However, fledgling, Western-style Japan did not make the great leap forward that Westernization seemed to represent. The reason was that Japanese society, as a whole, while welcoming the rise in the quality of life, the infant freedoms provided, the higher standards of living and production, never completely shed tradition. Japan might look western, but it truly was not. There was no free press. Individualism was seen as a sin. Creative expression was stifled if it deviated too far from accepted social norms. Emperor worship still existed, a religious anchor which operated very much in the same way that slavish devotion to Islam does in the modern Middle East.
In the end, it took a World War, nuclear holocaust, occupation and the untold suffering of millions, Japanese and others, to teach the Japanese a valuable lesson: it was not enough merely to mimic the outward signs of democracy and western-style life, they had to go all the way and become westerners in their thinking and outlook as well. Once freed of the militarists who used tradition and nationalism as a tool of looking western while avoiding true western freedom, Japan was well and truly on it's way to entering the modern world.
It's a process that is still going on. Yes, there are still traditions in Japan that reach back into it's ancient past, the geisha girl is to Japan what the pin-up is to Americans. Sumo is their baseball. Shintoism, Buddhism, Confucianism, Taoism and Christianity exist side-by-side in Japan just as peacefully as they do here. The state religion of Emperor worship was abolished. Business became Japan's new leap forward and they found that in order to compete and excel, they needed to emulate and adopt western idosyncracies; free debate, public audit, respect for the individual, the value of even contradictory opinions, empirical research unrestrained by religious or state interference.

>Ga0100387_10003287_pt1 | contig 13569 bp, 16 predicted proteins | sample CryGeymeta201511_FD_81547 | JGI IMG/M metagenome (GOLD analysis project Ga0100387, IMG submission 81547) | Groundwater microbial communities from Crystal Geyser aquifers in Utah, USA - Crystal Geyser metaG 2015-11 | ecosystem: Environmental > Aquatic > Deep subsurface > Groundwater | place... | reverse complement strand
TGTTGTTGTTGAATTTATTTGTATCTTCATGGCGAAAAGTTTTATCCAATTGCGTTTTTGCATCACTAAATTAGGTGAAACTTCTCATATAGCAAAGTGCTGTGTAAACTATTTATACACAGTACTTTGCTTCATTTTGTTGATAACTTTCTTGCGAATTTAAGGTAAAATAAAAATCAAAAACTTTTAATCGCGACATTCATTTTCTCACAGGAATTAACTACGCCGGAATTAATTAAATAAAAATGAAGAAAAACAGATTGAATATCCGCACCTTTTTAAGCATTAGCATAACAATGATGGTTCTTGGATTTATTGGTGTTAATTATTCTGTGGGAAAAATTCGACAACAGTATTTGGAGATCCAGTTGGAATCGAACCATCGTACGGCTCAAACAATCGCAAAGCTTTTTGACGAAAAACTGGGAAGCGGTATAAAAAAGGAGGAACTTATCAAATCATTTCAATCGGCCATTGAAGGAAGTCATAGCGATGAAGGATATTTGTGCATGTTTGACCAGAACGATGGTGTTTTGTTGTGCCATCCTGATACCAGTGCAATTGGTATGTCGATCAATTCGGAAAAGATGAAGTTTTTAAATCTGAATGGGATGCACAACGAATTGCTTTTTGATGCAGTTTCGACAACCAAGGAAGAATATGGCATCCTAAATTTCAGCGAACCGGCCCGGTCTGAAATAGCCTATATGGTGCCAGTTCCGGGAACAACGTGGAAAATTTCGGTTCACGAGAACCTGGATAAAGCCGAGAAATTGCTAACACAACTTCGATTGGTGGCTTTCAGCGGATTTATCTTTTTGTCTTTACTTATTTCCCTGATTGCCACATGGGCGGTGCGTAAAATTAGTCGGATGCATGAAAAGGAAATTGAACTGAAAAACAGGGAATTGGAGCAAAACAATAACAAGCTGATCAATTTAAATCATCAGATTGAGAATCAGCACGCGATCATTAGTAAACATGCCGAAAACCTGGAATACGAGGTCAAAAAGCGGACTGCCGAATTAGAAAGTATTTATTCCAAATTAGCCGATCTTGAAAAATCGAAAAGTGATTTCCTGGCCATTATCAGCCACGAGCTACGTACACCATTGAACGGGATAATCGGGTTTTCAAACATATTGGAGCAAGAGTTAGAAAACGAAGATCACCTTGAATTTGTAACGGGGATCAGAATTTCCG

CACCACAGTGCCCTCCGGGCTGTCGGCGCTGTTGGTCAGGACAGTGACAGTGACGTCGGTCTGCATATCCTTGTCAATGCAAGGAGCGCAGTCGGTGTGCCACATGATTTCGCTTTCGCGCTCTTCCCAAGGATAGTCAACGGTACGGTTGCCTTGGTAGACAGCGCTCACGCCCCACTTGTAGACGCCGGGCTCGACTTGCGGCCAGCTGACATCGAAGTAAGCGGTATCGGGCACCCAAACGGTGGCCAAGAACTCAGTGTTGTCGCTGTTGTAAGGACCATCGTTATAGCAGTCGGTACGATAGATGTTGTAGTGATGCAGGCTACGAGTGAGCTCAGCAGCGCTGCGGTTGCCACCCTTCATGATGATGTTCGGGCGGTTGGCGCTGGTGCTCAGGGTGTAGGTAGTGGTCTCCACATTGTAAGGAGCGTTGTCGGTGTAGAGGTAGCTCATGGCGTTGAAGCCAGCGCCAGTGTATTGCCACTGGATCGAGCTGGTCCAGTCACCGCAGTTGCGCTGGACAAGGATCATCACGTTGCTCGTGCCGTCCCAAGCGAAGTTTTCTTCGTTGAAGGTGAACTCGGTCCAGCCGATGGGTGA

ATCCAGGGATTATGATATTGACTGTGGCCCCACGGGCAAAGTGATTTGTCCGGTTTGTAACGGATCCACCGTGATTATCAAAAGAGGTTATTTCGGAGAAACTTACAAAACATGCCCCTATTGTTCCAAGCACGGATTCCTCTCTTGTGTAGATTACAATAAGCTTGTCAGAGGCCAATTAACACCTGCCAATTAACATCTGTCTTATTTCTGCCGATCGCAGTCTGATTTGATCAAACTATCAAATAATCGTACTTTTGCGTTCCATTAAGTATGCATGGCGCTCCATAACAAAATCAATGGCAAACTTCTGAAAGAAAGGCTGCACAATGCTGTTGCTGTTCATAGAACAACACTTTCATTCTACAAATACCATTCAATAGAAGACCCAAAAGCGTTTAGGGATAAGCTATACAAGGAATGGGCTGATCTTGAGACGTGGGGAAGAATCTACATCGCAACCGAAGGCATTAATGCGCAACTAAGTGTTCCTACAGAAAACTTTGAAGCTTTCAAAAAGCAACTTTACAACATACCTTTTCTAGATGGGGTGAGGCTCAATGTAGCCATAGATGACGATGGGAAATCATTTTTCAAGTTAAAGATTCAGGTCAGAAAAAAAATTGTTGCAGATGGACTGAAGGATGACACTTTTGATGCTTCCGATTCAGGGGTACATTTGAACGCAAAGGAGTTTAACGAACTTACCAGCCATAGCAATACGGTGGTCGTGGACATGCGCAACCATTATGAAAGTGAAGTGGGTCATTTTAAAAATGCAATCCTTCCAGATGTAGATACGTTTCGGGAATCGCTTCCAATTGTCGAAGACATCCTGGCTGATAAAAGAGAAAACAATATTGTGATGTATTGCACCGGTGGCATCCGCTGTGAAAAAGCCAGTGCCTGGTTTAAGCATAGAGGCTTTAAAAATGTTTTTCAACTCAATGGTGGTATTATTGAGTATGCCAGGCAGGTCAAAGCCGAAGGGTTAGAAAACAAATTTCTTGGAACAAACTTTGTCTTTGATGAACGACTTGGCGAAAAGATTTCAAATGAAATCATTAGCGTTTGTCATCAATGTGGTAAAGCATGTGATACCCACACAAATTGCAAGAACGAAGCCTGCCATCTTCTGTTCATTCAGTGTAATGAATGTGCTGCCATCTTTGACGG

It took Japan roughly 80 years to reach that realization. It's too much to expect Iraqis to get it in two.
It is, however, not too much to expect for the American media, and alas, it's people, to realize this. But then again, we are a people mostly ignorant of history, unless it invloves RBI's or Academy Awards. What one has to remember about the new American initiatives in the Middle East is that we are still in the very earliest stages and that there are bound to be growing pains. According to many of the reports I've seen regarding the recent unrest, Iraqis are genuinely glad to be rid of Saddam, hate the insurgants as much as we do, and most of the discord is linked to the apparent trickle of American largesee (i.e., we haven't shoveled enough money in to the local economy in order to give it a kick start). An Iraqi waiting two years for American money to rebuild his house or business is bound to be upset.
Bear in mind one thing when you watch anything on TV regarding Iraq, Afghanistan or the nascent democratic movements in Lebanon ; these are going to be particularly tricky, often nasty, sometimes comic attempts to come to terms with a culture and a lifestyle that is totally foreign to these people. It's not going to be easy. We're not just changing a government in Iraq, we're attempting to change a culture that stretches back a very long time.